to use in building pages for your website—element by element
When creating your actual posts, mix up the types of ways that you display your content by adding headings, lists, columns, photos, videos, and galleries. Remember to keep the text scannable
. Your readers will appreciate the richer experience and will be more
likely to want to come back and read more posts in the future.
Essentially, each blog post itself should act like a landing page and should have a specific point that you are communicating. It could be to promote a new product or something as simple as giving a
recap of an event.
Just One Way Ticket
for sharing buttons and also created an
author block that she puts at the bottom of each blog post. This is simply a Columns element with an Photo element in one column, and a heading, and two text elements in the other. Below that she
also posts a Columns element with two Photo elements that link to some other blog posts that she thinks would complement the topic of the current post. Sabrina has added some extra CSS to her
headings and the top Columns element to give them a gray background.
Try to work in a call-to-action by encouraging your readers to subscribe to your blog or newsletter, share your post with their friends, or to leave a comment to further discuss your topic.
Subscribe We recommend using Mailchimp to create email newsletters. They have a great customizable widget that you can add to a permanent place on your website, or you
can embed the sign-up widget right into your blog post.
Your Jimdo blog also has a built-in RSS feed. What is RSS? Basically it is a way to get information from
all the websites you regularly check to be sent to you in one centralized location instead of having to go out to all the sites you frequent every day. I am an avid RSS user to this day and
currently using a free, mulit-platform tool called Feedly to manage this for me.
The RSS feed for your website will be this link: http://yoursite.jimdo.com/rss/blog. You can make a text hyperlink that says “Subscribe” and links to that external link, or
you can download an RSS icon from the web, upload it to Jimdo
as an image and then link the image to your RSS address.
Comment Blog posts have long been the launchpads for online conversation. After you put your spin on a topic out into the world, it is great to hear back from your readers to
get feedback, agreement, or dissent. You can then use these interactions to further educate or you can find inspiration for future blog post topics.
Jimdo has a basic built-in commenting system already included with each blog post. If you would like to expand your blog’s commenting capabilities to include threaded responses, avatars, and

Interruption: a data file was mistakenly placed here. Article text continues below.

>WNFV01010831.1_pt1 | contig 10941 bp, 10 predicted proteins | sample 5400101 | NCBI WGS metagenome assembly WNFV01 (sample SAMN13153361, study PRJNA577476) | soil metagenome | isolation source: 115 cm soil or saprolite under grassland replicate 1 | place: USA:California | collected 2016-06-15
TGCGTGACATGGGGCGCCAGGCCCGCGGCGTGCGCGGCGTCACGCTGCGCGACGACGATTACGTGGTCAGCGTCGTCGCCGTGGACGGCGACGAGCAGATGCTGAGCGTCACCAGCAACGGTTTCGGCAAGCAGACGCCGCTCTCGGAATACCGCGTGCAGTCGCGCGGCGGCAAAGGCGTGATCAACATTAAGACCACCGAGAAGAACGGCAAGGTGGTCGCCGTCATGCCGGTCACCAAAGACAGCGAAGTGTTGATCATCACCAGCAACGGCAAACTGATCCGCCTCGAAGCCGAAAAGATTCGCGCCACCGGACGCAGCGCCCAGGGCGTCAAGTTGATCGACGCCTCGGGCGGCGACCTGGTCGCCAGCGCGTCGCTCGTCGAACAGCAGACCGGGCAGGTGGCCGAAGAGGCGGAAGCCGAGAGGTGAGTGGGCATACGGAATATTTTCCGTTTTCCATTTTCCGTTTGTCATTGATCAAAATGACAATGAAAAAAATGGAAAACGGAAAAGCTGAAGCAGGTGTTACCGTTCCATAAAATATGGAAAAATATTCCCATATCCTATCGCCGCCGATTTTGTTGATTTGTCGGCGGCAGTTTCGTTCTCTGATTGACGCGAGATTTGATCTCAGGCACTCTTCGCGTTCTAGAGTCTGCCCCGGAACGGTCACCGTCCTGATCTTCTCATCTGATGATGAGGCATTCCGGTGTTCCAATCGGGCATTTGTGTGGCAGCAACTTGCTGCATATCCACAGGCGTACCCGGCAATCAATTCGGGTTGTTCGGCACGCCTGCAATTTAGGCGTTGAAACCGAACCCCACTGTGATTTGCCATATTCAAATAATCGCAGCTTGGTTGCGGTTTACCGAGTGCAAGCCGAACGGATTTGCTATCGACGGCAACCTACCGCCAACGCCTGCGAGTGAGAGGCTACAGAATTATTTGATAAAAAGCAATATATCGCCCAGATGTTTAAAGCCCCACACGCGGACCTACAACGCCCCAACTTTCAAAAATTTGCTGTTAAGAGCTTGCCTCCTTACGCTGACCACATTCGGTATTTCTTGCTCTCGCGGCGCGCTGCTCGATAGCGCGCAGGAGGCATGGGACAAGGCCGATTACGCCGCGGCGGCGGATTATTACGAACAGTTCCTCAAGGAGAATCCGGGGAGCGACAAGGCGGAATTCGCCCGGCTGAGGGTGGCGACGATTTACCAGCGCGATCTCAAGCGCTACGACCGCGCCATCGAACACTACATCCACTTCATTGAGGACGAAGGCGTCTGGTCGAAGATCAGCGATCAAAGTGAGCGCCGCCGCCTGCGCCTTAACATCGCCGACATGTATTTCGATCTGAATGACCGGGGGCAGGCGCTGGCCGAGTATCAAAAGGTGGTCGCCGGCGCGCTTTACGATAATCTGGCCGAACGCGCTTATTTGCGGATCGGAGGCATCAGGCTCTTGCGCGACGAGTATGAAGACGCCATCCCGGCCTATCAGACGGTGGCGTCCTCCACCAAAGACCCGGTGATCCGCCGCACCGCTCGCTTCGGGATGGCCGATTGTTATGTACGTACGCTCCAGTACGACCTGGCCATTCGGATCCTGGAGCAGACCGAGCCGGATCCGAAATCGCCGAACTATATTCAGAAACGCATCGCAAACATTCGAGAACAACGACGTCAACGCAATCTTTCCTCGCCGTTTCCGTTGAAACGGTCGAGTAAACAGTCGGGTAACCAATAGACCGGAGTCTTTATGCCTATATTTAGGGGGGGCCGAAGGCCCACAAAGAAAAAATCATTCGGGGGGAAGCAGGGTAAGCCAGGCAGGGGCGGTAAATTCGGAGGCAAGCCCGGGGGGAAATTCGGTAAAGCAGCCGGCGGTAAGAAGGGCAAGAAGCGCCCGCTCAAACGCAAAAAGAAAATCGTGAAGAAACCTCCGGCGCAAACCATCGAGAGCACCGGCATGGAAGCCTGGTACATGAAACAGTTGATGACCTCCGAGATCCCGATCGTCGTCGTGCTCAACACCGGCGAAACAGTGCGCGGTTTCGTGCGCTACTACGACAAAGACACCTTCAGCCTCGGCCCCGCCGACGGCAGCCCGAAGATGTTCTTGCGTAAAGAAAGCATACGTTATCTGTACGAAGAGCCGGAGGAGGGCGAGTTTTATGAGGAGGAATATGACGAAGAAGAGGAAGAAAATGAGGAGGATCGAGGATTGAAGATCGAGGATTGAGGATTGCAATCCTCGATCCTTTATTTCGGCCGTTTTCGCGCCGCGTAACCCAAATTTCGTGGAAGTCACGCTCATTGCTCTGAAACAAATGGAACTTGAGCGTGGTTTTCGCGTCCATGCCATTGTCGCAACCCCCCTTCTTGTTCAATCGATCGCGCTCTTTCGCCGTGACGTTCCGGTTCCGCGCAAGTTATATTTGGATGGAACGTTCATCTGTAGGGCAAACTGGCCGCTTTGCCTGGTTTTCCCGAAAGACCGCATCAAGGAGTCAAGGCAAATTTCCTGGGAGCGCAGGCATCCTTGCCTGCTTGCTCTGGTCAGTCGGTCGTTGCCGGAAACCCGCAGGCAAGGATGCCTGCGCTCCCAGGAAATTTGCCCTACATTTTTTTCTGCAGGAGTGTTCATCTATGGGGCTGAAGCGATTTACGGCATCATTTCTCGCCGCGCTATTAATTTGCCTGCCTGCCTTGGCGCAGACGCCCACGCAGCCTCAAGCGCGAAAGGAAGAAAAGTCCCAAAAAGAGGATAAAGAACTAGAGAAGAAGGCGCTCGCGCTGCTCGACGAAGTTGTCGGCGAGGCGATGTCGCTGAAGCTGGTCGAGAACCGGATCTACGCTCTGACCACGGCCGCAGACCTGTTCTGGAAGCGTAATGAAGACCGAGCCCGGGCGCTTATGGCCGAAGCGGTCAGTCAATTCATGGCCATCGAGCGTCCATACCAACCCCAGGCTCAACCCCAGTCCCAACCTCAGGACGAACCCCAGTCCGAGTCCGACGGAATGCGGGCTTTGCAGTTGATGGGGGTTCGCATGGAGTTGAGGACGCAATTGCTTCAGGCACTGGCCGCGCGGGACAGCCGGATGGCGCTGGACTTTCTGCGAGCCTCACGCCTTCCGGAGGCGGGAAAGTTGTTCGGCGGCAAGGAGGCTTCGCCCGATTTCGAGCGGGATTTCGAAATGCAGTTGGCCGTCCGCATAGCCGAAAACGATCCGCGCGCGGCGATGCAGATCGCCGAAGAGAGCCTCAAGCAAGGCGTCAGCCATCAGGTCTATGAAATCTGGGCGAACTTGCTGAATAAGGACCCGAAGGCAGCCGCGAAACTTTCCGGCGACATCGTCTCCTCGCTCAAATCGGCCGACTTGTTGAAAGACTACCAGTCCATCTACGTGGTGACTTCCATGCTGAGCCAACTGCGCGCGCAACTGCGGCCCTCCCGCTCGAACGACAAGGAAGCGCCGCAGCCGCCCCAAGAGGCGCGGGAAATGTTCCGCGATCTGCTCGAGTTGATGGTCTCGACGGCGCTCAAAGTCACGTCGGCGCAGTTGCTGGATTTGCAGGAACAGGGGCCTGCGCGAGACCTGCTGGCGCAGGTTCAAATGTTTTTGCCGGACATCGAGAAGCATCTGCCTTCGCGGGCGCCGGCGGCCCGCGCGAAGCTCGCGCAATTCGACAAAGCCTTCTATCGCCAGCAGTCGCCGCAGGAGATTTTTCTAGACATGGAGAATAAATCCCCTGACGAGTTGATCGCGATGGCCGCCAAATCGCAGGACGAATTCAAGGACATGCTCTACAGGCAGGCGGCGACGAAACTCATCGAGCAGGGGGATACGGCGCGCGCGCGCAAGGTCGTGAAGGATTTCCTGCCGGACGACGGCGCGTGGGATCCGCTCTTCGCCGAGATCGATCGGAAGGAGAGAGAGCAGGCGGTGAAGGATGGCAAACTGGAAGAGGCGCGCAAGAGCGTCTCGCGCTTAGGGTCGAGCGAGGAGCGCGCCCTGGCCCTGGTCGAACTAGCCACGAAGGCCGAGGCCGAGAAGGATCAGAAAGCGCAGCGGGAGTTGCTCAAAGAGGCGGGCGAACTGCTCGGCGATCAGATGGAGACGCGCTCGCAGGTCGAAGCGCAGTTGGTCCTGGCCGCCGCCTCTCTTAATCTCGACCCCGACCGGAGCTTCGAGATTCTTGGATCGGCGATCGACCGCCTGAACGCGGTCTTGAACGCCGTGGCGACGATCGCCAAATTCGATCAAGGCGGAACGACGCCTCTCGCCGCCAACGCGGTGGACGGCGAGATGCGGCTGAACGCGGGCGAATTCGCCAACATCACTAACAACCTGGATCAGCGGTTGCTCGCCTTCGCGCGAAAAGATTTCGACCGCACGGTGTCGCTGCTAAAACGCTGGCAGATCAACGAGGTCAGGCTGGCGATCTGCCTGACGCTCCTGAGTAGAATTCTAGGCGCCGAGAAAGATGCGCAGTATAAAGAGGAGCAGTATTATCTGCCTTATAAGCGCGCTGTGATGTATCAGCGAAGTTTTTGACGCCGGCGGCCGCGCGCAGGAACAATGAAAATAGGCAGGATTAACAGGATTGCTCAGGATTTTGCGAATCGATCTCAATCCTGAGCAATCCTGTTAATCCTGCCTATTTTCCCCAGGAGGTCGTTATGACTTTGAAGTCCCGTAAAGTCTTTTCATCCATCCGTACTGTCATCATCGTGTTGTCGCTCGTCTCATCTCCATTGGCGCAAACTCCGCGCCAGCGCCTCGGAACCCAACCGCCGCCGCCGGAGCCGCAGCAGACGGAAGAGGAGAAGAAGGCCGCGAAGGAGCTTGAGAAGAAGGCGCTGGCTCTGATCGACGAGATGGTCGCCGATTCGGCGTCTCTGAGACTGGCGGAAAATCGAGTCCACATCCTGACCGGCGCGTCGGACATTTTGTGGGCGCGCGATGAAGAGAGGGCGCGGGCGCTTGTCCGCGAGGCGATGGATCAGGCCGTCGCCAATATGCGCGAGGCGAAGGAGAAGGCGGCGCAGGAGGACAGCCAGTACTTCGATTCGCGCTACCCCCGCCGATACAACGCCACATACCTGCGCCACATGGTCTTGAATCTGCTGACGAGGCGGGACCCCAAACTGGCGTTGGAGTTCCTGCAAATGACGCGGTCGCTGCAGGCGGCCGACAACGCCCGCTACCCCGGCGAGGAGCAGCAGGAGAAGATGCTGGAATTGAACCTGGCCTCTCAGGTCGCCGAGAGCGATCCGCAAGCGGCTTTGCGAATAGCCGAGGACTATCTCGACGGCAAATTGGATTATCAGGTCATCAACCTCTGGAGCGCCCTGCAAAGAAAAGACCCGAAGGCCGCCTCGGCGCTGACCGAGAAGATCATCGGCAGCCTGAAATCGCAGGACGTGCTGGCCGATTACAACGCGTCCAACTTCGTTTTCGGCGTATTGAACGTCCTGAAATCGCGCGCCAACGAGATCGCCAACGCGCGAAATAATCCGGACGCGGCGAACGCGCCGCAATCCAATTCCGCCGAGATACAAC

more, you can follow these tutorials to use the Facebook or
Disqus commenting system instead.
Publishing your post and making more
Once you have your blog post just the way you want it, it is time to share it with the world by changing it from draft to public. To do this, go click on the headline at the top of your blog post to
access the blog settings. You just need to click the eyeball icon and your post will be live for the world to visit. You can set the date and time that will be displayed and associated with the post,
but there is no way to schedule the post to go live at a time in the future. You will need to manually make the blog public at the time you want by pressing the Public button and then saving the
After spending the time to get one blog post set up just perfectly, wouldn’t it be great if you could re-purpose all that hard work? Well, I’m happy to tell you that there is! Click on the blog link
in the Site Admin to see your list of blog posts, and you can also click the Copy link next to your first post to duplicate it.
I recommend creating all your new blog posts this way so that you will be able to keep your blog posts consistent with the same format. There is no need to reinvent the wheel if you made an author
block or inserted sharing buttons.
At this point, you should be able to activate the blog on your Jimdo website and start writing some really great blog posts. Don’t forget to engage your readers and encourage them to comment and
share your message.
As soon as you published your first blog post by making it go public, a new element is added to the home page of your website. This is a Blog Display element
. You can move it to a different page, change the settings, or delete it if you don’t want it to
appear there. In Part 2 of this article, we’ll talk more about the blog display
and all the ways we can promote
your blog posts on your Jimdo website to make sure everyone can find your new feed of masterpieces!